It also allows for you to invite segments to focus groups so that you have proper representation across your answers.

3. Always ask about value and pricing. Well, not always pricing.

The third component that you need for your value and pricing survey is - drumroll please - questions specific to value and pricing.

In general, we recommend staying away from pricing questions in the first survey that you send.

The reason?

If this is the first point in the journey of your conversation, would you want to be asked about price? Usually not. It comes off as greedy and unaligned with your mission.

By starting with value, you get an open door to how you can add more value in (and sunset what isn’t of value), then you can share new potential packaging and ask about pricing.

This isn’t to say you can’t ask at all in a first survey, but if we do, we tend to limit it to one question and it is very general.

Also, if you ask about pricing up front, you’ll typically receive much lower answers about pricing than if you save them for later in the conversation because no value has changed.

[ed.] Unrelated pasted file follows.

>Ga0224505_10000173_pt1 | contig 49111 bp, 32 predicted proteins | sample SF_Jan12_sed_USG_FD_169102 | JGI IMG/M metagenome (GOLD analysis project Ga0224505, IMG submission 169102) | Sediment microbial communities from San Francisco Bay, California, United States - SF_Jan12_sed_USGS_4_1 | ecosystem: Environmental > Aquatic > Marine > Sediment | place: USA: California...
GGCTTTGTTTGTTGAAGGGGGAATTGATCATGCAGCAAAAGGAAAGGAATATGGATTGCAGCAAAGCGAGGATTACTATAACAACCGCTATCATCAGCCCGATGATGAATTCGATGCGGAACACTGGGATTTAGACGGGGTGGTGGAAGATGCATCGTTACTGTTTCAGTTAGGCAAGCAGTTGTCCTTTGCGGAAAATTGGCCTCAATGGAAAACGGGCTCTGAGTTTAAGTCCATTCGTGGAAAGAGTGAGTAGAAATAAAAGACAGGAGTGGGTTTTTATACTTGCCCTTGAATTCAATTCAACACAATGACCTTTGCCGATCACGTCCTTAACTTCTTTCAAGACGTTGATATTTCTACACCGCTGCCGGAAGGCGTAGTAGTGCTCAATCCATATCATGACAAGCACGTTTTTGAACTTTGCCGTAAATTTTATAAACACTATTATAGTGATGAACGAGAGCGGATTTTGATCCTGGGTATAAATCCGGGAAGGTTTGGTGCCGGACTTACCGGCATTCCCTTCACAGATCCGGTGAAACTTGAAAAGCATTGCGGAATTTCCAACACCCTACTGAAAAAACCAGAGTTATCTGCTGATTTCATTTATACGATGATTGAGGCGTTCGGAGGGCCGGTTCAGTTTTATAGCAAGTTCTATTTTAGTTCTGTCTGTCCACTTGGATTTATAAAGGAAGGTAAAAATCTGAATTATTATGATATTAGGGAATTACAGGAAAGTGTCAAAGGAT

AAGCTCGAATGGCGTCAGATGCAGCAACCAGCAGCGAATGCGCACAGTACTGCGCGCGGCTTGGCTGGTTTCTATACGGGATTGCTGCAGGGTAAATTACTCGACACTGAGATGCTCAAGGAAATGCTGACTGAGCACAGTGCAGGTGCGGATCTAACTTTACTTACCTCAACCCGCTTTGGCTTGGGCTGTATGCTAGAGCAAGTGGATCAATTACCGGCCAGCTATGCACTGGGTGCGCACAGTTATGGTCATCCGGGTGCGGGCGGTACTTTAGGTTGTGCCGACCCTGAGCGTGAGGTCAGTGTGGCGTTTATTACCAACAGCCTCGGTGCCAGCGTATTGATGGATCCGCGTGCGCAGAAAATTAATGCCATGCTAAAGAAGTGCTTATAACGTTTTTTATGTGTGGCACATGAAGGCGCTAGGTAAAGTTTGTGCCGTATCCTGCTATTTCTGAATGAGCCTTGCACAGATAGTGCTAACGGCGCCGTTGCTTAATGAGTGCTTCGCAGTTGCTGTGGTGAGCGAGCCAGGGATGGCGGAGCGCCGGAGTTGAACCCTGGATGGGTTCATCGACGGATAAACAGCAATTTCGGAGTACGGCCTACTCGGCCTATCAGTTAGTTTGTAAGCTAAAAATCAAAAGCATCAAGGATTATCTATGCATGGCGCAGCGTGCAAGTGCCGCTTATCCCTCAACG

We absolutely do recommend having questions about value to lead with. Examples include:

  • Which components of a membership do they value most? - have them rank them or pick their top three favorite components of membership. This can also work for an event, the process of a certification, or for the components of a sponsorship.
  • What could be taken away from the product and they wouldn't care?
  • What should be added to the product that would really make a difference for them and make this a more complete solution?

Asking open ended questions in the beginning around value really helps you to gather data that can then form the types of questions that you ask later in the process to hone in on what specifically should be added or removed from a product, and then ask about their willingness to pay based on those changes. 

There are other components that your unique survey might need depending on the goal of your survey and your overall strategy, but these three components should give a large head start on the next survey you decide to conduct.